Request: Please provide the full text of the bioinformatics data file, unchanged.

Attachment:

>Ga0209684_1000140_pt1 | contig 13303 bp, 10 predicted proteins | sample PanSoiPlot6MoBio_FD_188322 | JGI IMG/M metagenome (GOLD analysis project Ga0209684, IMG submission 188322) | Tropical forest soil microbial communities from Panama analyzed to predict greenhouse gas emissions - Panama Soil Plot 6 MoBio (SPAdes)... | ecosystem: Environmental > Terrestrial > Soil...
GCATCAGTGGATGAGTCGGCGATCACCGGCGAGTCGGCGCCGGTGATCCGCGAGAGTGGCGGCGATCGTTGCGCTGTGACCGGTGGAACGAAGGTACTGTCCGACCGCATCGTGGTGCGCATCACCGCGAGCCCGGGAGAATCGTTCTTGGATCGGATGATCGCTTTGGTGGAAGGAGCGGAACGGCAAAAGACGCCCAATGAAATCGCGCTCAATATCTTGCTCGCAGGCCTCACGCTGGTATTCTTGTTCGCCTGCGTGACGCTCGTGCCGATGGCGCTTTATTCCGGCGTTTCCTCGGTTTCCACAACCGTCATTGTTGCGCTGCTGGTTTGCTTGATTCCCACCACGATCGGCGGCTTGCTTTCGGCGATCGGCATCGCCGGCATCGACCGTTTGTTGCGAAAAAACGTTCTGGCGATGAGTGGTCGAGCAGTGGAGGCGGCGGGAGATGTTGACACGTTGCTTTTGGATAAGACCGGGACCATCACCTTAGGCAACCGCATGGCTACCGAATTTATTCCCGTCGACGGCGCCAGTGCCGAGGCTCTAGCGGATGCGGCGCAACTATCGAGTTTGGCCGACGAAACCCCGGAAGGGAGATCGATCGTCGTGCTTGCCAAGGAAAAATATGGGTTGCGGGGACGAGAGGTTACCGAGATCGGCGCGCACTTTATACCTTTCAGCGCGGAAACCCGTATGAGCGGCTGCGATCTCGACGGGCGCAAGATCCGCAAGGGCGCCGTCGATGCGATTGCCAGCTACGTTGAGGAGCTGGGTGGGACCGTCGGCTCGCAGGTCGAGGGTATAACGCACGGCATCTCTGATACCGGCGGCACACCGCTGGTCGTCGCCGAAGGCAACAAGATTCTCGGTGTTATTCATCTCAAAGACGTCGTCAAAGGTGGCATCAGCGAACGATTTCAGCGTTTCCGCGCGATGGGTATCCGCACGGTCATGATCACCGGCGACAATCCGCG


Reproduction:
>Ga0209684_1000140_pt1 | contig 13303 bp, 10 predicted proteins | sample PanSoiPlot6MoBio_FD_188322 | JGI IMG/M metagenome (GOLD analysis project Ga0209684, IMG submission 188322) | Tropical forest soil microbial communities from Panama analyzed to predict greenhouse gas emissions - Panama Soil Plot 6 MoBio (SPAdes)... | ecosystem: Environmental > Terrestrial > Soil...
GCATCAGTGGATGAGTCGGCGATCACCGGCGAGTCGGCGCCGGTGATCCGCGAGAGTGGCGGCGATCGTTGCGCTGTGACCGGTGGAACGAAGGTACTGTCCGACCGCATCGTGGTGCGCATCACCGCGAGCCCGGGAGAATCGTTCTTGGATCGGATGATCGCTTTGGTGGAAGGAGCGGAACGGCAAAAGACGCCCAATGAAATCGCGCTCAATATCTTGCTCGCAGGCCTCACGCTGGTATTCTTGTTCGCCTGCGTGACGCTCGTGCCGATGGCGCTTTATTCCGGCGTTTCCTCGGTTTCCACAACCGTCATTGTTGCGCTGCTGGTTTGCTTGATTCCCACCACGATCGGCGGCTTGCTTTCGGCGATCGGCATCGCCGGCATCGACCGTTTGTTGCGAAAAAACGTTCTGGCGATGAGTGGTCGAGCAGTGGAGGCGGCGGGAGATGTTGACACGTTGCTTTTGGATAAGACCGGGACCATCACCTTAGGCAACCGCATGGCTACCGAATTTATTCCCGTCGACGGCGCCAGTGCCGAGGCTCTAGCGGATGCGGCGCAACTATCGAGTTTGGCCGACGAAACCCCGGAAGGGAGATCGATCGTCGTGCTTGCCAAGGAAAAATATGGGTTGCGGGGACGAGAGGTTACCGAGATCGGCGCGCACTTTATACCTTTCAGCGCGGAAACCCGTATGAGCGGCTGCGATCTCGACGGGCGCAAGATCCGCAAGGGCGCCGTCGATGCGATTGCCAGCTACGTTGAGGAGCTGGGTGGGACCGTCGGCTCGCAGGTCGAGGGTATAACGCACGGCATCTCTGATACCGGCGGCACACCGCTGGTCGTCGCCGAAGGCAACAAGATTCTCGGTGTTATTCATCTCAAAGACGTCGTCAAAGGTGGCATCAGCGAACGATTTCAGCGTTTCCGCGCGATGGGTATCCGCACGGTCATGATCACCGGCGACAATCCGCG